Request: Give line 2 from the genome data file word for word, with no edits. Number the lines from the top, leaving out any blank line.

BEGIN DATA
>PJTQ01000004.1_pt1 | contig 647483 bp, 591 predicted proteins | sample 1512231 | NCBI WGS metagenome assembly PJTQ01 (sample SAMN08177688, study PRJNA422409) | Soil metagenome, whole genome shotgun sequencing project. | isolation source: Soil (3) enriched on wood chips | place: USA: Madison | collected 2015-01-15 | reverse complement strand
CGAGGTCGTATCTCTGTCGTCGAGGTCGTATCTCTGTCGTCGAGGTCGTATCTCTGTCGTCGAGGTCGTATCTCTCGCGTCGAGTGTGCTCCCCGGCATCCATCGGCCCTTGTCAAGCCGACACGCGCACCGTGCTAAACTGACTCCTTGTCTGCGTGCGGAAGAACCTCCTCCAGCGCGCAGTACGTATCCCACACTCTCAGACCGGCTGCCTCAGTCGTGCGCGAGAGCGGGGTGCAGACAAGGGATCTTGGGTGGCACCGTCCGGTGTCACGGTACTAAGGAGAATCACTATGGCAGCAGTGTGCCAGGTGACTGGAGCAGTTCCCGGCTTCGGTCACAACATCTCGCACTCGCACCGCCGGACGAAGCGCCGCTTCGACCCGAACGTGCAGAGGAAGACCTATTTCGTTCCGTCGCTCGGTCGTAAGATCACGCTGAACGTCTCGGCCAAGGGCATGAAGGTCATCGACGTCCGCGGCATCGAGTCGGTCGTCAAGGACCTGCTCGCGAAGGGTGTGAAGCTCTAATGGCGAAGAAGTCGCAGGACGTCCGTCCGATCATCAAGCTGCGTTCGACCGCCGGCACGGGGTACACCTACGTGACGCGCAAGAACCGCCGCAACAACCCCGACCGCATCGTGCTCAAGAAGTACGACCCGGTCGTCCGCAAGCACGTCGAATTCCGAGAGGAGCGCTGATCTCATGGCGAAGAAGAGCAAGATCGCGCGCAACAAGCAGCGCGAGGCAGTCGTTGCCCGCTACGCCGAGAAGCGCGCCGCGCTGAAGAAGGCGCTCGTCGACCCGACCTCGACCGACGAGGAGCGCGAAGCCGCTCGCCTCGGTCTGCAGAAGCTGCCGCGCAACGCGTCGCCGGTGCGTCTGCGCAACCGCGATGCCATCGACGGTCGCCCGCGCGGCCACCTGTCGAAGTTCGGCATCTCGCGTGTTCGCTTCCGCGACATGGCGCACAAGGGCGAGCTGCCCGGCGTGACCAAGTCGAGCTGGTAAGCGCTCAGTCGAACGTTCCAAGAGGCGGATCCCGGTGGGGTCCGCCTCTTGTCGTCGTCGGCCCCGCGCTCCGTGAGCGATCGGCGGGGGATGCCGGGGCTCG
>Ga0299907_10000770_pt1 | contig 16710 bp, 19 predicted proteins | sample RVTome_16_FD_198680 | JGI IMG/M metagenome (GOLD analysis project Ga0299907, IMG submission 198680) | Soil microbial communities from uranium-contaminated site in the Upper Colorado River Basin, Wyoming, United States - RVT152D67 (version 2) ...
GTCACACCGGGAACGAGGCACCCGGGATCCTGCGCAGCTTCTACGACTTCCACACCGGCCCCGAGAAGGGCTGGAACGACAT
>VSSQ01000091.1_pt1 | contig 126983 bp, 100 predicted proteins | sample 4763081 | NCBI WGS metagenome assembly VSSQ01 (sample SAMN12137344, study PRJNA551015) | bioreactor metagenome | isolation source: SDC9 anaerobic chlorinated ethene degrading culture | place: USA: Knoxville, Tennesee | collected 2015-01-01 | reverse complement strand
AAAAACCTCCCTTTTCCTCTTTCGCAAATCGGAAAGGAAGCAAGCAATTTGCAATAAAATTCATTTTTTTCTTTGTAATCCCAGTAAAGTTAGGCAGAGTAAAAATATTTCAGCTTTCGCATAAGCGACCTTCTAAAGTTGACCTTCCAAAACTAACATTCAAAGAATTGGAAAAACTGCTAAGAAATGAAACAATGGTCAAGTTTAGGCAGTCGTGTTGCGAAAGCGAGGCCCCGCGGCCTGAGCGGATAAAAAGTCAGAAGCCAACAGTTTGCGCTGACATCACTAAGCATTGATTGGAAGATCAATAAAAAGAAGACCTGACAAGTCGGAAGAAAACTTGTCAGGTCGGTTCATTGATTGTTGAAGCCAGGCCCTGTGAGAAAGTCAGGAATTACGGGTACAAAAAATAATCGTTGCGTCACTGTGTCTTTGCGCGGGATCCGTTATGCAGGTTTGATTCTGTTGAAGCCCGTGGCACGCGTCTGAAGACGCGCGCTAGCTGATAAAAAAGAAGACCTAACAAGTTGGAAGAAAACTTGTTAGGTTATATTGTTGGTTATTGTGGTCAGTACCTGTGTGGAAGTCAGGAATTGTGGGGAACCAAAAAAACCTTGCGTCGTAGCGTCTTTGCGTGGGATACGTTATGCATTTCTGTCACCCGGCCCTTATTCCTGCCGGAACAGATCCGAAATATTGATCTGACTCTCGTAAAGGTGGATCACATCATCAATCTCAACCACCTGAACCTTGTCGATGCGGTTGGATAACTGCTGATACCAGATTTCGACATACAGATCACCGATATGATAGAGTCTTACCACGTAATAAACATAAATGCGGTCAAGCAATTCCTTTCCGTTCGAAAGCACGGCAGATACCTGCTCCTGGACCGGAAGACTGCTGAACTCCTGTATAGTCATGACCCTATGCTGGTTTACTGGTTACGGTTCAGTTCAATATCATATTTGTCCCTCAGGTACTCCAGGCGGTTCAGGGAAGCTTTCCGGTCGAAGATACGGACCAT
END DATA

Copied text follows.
CGAGGTCGTATCTCTGTCGTCGAGGTCGTATCTCTGTCGTCGAGGTCGTATCTCTGTCGTCGAGGTCGTATCTCTCGCGTCGAGTGTGCTCCCCGGCATCCATCGGCCCTTGTCAAGCCGACACGCGCACCGTGCTAAACTGACTCCTTGTCTGCGTGCGGAAGAACCTCCTCCAGCGCGCAGTACGTATCCCACACTCTCAGACCGGCTGCCTCAGTCGTGCGCGAGAGCGGGGTGCAGACAAGGGATCTTGGGTGGCACCGTCCGGTGTCACGGTACTAAGGAGAATCACTATGGCAGCAGTGTGCCAGGTGACTGGAGCAGTTCCCGGCTTCGGTCACAACATCTCGCACTCGCACCGCCGGACGAAGCGCCGCTTCGACCCGAACGTGCAGAGGAAGACCTATTTCGTTCCGTCGCTCGGTCGTAAGATCACGCTGAACGTCTCGGCCAAGGGCATGAAGGTCATCGACGTCCGCGGCATCGAGTCGGTCGTCAAGGACCTGCTCGCGAAGGGTGTGAAGCTCTAATGGCGAAGAAGTCGCAGGACGTCCGTCCGATCATCAAGCTGCGTTCGACCGCCGGCACGGGGTACACCTACGTGACGCGCAAGAACCGCCGCAACAACCCCGACCGCATCGTGCTCAAGAAGTACGACCCGGTCGTCCGCAAGCACGTCGAATTCCGAGAGGAGCGCTGATCTCATGGCGAAGAAGAGCAAGATCGCGCGCAACAAGCAGCGCGAGGCAGTCGTTGCCCGCTACGCCGAGAAGCGCGCCGCGCTGAAGAAGGCGCTCGTCGACCCGACCTCGACCGACGAGGAGCGCGAAGCCGCTCGCCTCGGTCTGCAGAAGCTGCCGCGCAACGCGTCGCCGGTGCGTCTGCGCAACCGCGATGCCATCGACGGTCGCCCGCGCGGCCACCTGTCGAAGTTCGGCATCTCGCGTGTTCGCTTCCGCGACATGGCGCACAAGGGCGAGCTGCCCGGCGTGACCAAGTCGAGCTGGTAAGCGCTCAGTCGAACGTTCCAAGAGGCGGATCCCGGTGGGGTCCGCCTCTTGTCGTCGTCGGCCCCGCGCTCCGTGAGCGATCGGCGGGGGATGCCGGGGCTCG